Official statisticians said manufacturing output is growing at a trend rate of 3 per cent, up from 2 per cent last month. They revised higher the estimated level of output in September.
There were also signs of continuing strength in the housing market, with a survey from the British Retail Consortium yesterday showing rapid growth in sales of goods for the home, including furniture, last month.
Total high street sales grew at a similar pace to October, taking the underlying three-month trend higher. But the BRC claimed there was no sign of a significant upward trend, while prices were down compared with last Christmas.
City experts believe there is a small chance the MPC will raise interest rates after its meeting this week, with some signs of unexpected strength in the economy. Along with the strong recovery in industry, the housing market has shown signs of overheating and inflation is rising in the service sector.
But most think there will be no move until after the New Year. The underlying inflation rate remains low, thanks to a price squeeze on the high street and falling energy and water prices.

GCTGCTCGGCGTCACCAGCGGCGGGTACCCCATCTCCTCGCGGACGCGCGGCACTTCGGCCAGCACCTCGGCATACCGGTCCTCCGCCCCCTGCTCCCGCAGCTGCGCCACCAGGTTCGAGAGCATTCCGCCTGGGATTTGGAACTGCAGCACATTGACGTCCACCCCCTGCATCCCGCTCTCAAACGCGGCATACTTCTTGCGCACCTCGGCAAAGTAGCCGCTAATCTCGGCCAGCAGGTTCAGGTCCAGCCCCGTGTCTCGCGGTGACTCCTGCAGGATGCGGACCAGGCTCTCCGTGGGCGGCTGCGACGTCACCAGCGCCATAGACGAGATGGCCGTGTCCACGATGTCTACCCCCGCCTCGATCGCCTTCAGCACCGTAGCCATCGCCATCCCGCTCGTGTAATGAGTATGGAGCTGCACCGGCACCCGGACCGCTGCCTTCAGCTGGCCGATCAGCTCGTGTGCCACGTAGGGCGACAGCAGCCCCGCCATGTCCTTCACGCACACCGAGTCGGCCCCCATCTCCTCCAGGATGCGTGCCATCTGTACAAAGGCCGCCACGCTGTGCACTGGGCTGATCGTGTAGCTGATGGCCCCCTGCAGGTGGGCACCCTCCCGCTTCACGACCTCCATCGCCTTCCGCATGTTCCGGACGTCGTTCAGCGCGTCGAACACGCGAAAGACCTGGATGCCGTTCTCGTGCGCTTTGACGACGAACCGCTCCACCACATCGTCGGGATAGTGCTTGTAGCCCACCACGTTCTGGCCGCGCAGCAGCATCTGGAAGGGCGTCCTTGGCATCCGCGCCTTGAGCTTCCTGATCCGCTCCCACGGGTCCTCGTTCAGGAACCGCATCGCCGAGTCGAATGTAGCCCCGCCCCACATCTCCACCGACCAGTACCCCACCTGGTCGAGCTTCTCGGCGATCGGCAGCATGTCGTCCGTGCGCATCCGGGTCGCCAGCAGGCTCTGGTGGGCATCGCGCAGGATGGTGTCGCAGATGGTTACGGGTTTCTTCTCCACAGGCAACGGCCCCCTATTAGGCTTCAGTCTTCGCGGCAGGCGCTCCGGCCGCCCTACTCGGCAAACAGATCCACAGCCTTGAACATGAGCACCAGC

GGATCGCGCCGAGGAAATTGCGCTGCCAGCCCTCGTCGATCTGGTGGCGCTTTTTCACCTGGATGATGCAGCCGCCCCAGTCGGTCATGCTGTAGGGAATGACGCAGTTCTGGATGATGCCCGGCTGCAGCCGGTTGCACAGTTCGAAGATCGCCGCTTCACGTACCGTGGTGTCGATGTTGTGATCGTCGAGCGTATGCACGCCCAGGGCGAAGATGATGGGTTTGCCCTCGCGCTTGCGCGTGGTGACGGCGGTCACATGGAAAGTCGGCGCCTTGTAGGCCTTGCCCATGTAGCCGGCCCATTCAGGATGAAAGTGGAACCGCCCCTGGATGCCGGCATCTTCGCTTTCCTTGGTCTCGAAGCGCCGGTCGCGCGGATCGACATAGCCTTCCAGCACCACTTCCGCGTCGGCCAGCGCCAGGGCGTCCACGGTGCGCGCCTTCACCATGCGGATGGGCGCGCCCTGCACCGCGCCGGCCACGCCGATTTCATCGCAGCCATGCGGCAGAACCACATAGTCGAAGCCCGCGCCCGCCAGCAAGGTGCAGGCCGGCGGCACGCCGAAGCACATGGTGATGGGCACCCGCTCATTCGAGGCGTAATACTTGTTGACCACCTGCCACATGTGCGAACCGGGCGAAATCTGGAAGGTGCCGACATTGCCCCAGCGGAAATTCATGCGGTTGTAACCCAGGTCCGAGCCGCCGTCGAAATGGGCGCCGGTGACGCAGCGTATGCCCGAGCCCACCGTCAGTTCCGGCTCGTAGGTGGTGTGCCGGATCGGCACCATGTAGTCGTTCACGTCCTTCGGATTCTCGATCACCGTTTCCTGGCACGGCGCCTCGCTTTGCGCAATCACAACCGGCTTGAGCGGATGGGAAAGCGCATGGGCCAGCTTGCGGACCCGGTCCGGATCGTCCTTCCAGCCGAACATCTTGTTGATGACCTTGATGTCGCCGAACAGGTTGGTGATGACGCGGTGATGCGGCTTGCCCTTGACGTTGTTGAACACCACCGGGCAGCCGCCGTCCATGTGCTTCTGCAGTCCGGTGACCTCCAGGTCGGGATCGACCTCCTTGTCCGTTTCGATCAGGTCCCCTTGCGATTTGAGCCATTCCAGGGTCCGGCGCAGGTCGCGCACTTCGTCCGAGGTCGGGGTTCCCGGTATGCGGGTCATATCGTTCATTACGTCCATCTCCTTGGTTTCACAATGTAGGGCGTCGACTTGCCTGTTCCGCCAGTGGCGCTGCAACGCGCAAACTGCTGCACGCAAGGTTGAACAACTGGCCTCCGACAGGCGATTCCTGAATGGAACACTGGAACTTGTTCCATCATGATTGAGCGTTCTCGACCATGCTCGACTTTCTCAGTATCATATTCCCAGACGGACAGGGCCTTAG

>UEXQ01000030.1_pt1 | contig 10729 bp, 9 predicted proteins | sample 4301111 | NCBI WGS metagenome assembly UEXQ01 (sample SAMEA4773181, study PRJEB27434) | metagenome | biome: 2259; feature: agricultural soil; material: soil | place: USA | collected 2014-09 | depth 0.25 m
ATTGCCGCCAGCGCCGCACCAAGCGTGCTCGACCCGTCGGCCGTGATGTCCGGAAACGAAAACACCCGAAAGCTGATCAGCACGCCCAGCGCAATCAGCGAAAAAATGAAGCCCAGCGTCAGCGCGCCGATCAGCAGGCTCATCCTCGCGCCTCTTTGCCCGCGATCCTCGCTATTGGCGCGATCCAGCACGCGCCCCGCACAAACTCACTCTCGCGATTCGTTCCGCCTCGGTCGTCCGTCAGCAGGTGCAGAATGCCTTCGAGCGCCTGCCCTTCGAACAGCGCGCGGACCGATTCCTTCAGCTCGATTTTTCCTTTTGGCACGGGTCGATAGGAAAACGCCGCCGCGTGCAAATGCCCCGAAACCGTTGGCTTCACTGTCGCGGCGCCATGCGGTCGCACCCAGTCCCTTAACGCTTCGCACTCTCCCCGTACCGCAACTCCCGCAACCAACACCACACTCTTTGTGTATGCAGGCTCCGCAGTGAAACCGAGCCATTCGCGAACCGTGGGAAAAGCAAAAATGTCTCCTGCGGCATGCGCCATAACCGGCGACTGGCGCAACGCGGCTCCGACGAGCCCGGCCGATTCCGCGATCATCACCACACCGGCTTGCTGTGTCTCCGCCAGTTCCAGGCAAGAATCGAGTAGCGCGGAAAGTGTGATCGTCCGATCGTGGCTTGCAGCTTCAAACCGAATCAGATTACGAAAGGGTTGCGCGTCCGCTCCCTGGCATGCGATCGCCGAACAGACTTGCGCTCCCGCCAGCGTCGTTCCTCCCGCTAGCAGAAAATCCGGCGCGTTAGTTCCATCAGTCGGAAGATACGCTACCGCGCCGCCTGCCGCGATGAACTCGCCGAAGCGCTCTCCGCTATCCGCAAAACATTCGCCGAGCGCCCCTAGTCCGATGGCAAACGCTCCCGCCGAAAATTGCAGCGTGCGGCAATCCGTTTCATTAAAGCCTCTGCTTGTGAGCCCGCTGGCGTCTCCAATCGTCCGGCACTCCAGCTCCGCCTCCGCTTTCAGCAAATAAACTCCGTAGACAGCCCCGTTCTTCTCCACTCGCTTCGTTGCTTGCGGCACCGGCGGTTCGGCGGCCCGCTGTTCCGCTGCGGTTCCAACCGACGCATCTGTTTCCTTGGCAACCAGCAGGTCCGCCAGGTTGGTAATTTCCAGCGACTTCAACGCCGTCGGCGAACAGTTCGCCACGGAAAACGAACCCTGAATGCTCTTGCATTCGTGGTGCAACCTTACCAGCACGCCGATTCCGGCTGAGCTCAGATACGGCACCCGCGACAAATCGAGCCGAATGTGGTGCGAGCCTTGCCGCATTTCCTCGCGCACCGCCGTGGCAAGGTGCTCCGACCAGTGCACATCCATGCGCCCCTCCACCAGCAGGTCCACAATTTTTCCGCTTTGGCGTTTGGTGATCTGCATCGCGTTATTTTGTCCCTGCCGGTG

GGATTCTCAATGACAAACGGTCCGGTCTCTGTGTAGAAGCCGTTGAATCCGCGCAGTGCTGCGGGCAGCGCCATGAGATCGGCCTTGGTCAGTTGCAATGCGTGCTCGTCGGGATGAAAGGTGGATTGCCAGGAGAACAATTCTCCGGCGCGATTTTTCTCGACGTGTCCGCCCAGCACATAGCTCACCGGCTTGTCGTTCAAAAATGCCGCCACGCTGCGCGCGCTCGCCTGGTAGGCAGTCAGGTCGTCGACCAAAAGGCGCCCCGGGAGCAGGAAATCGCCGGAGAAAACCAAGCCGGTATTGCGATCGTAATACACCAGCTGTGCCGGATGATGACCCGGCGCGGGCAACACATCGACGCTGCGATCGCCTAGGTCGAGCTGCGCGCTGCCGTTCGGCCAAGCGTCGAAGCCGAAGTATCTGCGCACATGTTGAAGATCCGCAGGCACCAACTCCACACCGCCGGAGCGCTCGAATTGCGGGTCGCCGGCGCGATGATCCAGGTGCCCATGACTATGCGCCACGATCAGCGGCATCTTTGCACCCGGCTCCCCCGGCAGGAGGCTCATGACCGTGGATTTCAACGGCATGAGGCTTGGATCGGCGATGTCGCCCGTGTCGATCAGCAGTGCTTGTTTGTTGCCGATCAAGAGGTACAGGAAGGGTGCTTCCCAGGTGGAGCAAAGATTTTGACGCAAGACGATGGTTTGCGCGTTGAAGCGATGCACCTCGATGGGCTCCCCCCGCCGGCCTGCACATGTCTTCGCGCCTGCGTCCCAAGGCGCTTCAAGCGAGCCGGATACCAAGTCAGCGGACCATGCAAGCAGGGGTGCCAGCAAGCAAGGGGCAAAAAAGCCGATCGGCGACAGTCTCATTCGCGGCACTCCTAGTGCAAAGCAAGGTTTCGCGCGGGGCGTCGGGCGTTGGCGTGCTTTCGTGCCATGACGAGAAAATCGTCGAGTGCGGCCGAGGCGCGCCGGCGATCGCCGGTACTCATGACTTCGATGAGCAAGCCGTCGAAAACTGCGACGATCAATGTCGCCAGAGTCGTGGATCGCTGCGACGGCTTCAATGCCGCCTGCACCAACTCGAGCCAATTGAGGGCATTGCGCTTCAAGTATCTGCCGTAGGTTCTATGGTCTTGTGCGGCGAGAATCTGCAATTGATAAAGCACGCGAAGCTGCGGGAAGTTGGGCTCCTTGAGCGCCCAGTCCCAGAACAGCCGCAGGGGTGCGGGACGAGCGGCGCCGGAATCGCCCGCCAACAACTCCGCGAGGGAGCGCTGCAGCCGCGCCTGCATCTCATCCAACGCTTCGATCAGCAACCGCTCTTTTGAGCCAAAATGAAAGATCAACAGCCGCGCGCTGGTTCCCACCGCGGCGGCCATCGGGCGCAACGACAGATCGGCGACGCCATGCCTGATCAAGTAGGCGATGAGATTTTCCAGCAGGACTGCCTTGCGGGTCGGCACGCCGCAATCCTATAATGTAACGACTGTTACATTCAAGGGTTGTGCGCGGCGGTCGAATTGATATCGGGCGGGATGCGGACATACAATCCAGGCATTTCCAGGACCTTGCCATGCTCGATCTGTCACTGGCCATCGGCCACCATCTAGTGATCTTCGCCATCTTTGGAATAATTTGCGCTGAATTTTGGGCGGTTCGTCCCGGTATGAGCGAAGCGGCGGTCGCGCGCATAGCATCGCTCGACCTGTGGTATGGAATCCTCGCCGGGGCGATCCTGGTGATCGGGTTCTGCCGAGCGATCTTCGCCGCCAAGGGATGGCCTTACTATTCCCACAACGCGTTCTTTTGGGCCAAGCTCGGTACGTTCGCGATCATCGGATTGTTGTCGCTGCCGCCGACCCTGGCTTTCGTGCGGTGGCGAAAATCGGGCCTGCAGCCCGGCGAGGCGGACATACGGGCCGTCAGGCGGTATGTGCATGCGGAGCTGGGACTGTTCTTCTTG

"A rate increase is not necessary. The evidence has been mixed, and in industry quite a bit of the strength is due to stockbuilding," said Robert Barrie, UK economist at CSFB.
The National Institute of Economic and Social Research said yesterday that growth in industry had probably slowed slightly in November. Its estimate of the rise in production in the three months to November was 0.6 per cent, down from 1 per cent, trimming the estimated growth in GDP to 0.8 per cent from 0.9 per cent.
Yesterday's figures showed a small rise of 0.1 per cent in manufacturing output, taking the year-on-year growth rate up to 1.3 per cent, the best since October 1997. The recovery has been recent, with the level of production climbing 1.1 per cent in the latest three months alone.
Industrial output, which also includes electricity, gas and water production and oil extraction, rose 0.2 per cent during October. The annual growth rate climbed to 1.5 per cent, its fastest since June 1998.
The strongest performers in the latest three months have been chemicals and electrical engineering. But even laggards such as textiles have shown an upturn compared with earlier this year.
Output of the chemicals industry jumped 2.6 per cent in October, and its level in the August-October period was 5.5 per cent higher than a year earlier. Engineering production fell slightly in October but was up 1.7 per cent compared with the previous three months. Textiles production edged up 0.2 per cent, although it remained 4.1 per cent down year-on- year.
Most economists predict industry will continue to expand at a healthy pace, with export demand in Europe and Asia reviving.Reuse content